#### Overview of this book

Hidden Markov Model (HMM) is a statistical model based on the Markov chain concept. Hands-On Markov Models with Python helps you get to grips with HMMs and different inference algorithms by working on real-world problems. The hands-on examples explored in the book help you simplify the process flow in machine learning by using Markov model concepts, thereby making it accessible to everyone. Once you’ve covered the basic concepts of Markov chains, you’ll get insights into Markov processes, models, and types with the help of practical examples. After grasping these fundamentals, you’ll move on to learning about the different algorithms used in inferences and applying them in state and parameter inference. In addition to this, you’ll explore the Bayesian approach of inference and learn how to apply it in HMMs. In further chapters, you’ll discover how to use HMMs in time series analysis and natural language processing (NLP) using Python. You’ll also learn to apply HMM to image processing using 2D-HMM to segment images. Finally, you’ll understand how to apply HMM for reinforcement learning (RL) with the help of Q-Learning, and use this technique for single-stock and multi-stock algorithmic trading. By the end of this book, you will have grasped how to build your own Markov and hidden Markov models on complex datasets in order to apply them to projects.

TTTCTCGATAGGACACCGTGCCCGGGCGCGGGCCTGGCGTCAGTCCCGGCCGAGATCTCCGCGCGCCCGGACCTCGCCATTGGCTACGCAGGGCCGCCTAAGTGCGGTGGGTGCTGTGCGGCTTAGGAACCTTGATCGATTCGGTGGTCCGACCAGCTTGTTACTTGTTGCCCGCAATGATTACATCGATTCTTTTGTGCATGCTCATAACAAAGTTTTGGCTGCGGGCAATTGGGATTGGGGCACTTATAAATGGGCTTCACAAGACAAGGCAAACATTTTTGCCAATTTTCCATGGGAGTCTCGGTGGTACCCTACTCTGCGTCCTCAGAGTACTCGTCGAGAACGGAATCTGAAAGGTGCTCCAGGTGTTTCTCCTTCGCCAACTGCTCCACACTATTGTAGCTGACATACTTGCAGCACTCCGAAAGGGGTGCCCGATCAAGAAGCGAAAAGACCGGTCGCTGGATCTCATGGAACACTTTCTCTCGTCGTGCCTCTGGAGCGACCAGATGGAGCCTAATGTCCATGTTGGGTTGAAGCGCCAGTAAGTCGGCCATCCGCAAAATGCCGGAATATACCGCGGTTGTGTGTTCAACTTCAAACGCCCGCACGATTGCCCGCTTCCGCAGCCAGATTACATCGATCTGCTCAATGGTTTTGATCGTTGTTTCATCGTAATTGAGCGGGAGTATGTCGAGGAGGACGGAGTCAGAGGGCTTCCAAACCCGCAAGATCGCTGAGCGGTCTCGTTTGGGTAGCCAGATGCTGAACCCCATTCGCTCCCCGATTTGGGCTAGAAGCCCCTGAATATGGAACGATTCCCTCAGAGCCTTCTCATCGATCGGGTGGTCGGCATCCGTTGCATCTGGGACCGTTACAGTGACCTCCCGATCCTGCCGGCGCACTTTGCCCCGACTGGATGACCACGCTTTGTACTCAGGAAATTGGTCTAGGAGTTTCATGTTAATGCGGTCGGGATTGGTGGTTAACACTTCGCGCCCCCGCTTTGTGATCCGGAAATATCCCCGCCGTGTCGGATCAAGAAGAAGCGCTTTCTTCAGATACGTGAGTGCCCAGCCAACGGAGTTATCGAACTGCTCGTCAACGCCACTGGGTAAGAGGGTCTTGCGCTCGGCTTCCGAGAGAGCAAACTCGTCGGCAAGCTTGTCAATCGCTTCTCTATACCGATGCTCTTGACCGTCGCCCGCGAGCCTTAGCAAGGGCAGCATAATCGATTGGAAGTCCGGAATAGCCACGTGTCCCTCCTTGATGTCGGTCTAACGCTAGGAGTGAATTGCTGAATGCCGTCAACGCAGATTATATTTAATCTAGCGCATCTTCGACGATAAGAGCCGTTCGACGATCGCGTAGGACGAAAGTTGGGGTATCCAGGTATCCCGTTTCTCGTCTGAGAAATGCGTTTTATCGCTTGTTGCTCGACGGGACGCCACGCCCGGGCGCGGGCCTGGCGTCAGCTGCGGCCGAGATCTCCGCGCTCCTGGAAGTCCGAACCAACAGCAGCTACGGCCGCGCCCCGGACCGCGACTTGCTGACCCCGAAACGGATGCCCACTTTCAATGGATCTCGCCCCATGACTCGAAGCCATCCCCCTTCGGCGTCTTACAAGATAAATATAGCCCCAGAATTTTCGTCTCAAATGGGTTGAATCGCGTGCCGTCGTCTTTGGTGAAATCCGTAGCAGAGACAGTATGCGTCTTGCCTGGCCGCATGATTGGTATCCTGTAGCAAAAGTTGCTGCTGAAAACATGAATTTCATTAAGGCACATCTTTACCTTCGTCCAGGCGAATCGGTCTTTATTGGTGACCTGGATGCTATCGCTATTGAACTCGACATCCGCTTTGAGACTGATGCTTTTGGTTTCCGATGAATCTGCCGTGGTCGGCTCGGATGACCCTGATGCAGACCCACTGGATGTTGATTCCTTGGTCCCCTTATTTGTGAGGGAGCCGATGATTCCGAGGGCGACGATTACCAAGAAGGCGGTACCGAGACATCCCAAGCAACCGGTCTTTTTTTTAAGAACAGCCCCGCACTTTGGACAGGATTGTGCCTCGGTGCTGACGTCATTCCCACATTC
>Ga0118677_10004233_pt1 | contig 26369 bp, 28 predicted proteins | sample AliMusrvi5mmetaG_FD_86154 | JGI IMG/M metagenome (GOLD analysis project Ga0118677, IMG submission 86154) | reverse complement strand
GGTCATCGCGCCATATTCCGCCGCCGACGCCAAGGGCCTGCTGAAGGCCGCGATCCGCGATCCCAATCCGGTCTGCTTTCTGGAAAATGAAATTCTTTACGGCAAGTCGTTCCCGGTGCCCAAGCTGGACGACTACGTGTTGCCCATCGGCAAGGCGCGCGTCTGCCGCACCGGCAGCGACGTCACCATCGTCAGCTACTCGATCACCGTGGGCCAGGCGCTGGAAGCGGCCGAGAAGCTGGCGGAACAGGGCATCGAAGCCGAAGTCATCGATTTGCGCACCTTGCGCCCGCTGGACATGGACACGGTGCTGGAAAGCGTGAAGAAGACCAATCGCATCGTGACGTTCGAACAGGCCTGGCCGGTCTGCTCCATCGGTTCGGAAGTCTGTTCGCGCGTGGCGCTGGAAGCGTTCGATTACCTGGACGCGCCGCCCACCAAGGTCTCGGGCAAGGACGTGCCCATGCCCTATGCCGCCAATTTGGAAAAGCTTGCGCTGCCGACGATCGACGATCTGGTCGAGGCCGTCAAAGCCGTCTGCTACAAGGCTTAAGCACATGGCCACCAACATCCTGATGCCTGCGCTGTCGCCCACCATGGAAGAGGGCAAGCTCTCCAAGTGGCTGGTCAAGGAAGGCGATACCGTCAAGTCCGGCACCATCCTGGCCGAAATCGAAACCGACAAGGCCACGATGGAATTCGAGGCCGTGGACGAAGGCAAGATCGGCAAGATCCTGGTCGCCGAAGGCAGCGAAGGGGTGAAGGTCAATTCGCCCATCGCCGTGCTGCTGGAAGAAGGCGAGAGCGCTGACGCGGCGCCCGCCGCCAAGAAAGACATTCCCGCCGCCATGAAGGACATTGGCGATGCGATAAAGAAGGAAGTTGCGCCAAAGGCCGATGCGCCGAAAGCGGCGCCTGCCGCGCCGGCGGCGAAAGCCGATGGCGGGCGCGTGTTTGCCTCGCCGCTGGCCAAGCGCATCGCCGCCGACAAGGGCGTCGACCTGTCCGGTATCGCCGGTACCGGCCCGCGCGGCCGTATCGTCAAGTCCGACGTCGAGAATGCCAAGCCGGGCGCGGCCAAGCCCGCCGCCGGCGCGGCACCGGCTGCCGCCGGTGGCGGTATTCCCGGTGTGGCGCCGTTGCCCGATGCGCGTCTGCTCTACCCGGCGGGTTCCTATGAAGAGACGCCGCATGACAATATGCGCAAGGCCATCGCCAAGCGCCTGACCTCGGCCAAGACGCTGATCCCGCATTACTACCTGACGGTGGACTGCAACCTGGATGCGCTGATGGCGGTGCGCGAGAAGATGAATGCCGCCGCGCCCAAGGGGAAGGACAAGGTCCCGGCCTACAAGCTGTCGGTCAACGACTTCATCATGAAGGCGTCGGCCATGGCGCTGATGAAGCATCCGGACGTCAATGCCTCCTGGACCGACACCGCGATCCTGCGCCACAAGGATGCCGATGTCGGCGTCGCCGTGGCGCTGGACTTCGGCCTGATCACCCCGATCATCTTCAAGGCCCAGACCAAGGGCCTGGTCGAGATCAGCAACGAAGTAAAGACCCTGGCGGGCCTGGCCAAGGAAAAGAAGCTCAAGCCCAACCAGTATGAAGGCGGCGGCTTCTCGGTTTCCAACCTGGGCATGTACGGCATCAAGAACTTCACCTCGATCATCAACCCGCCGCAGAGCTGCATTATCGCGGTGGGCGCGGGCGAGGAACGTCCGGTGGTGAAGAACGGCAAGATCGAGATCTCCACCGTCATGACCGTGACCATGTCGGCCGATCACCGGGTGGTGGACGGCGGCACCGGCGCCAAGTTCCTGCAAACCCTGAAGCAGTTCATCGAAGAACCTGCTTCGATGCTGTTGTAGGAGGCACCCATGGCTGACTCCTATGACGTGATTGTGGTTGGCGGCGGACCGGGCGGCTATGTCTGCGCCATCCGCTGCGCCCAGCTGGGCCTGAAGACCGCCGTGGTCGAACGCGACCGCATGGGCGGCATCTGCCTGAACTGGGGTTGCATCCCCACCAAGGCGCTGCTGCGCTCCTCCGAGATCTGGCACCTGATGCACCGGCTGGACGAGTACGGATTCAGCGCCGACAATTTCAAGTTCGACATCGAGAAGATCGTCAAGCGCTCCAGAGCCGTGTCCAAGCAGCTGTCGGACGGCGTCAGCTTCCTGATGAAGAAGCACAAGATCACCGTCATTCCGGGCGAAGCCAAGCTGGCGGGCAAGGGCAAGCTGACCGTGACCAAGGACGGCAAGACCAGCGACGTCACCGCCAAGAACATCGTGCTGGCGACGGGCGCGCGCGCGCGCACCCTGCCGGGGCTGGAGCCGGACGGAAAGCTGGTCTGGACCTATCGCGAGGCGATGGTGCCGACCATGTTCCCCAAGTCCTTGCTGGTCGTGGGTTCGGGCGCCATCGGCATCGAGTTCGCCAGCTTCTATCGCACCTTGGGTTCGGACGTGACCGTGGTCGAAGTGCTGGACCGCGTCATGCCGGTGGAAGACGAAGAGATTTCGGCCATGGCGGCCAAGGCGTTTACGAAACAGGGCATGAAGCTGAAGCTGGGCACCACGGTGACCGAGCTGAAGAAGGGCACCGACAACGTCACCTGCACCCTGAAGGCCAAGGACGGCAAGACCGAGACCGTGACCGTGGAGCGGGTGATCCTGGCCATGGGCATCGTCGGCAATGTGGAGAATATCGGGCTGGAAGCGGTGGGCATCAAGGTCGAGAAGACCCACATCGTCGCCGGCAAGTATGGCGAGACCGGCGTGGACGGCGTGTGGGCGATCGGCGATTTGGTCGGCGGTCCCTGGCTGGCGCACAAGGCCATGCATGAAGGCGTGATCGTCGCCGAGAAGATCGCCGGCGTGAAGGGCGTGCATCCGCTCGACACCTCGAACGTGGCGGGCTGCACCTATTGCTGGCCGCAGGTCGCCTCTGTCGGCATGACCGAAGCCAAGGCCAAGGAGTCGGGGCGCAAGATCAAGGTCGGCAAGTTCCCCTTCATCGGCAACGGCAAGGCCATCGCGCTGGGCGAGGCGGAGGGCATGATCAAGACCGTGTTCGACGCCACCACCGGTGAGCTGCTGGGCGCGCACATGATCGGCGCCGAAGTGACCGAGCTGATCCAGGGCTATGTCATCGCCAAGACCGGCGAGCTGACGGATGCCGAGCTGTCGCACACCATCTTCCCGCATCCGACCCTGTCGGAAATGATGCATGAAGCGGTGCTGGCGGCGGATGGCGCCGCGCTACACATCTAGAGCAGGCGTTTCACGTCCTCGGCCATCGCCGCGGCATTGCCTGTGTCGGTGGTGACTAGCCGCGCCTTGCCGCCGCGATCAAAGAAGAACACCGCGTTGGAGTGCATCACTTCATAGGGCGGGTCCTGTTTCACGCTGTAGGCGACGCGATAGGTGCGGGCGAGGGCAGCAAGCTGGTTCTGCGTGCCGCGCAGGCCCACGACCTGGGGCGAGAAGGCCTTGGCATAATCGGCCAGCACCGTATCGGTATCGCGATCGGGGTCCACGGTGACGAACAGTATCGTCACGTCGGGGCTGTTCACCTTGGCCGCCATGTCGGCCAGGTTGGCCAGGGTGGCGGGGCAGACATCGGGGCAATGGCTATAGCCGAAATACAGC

Preface
Free Chapter
Introduction to the Markov Process
Hidden Markov Models
State Inference - Predicting the States
Parameter Learning Using Maximum Likelihood
Parameter Inference Using the Bayesian Approach
Time Series Predicting
Natural Language Processing
2D HMM for Image Processing
Markov Decision Process
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# Random variables

As we always do in statistics, let's start with a simple example of rolling a dice. If we consider rolling a fair dice, the outcome of the dice can be anything from 1 to 6, and is random. To represent such situations (the outcome of rolling the dice in this case), in mathematics we use the concept of random variables. We come across a lot of such variables in our everyday lives. Another example could be ordering food at a restaurant. In this case, the outcome could be any food item on the menu. In general terms, a random variable is a variable whose possible values are outcomes of a random phenomenon. The possible states of the outcomes are also known as the domain of the random variable, and the outcome is based on the probability distribution defined over the domain of the random variable.

Coming back to rolling the dice, the domain of the random variable outcome, O, is given by domain(O) = (1, 2, 3, 4, 5, 6), and the probability distribution is given by a uniform distribution P(o) = 1/6 ∀ ∈ domain(O). Similarly, in the case of the restaurant example, for the random variable choosing a dish, the domain would be every item on the menu, and the probability distribution would depend on your food preference. In both of the previous examples, the domain of the random variable has discrete variables; such random variables are known as discrete random variables. But it's also possible for the domain to be a continuous space. For example, consider the random variable representing the stock price of Google tomorrow. The domain of this random variable will be all positive real numbers with most of the probability mass distributed around ±5% of today's price. Such random variables are known as continuous random variables.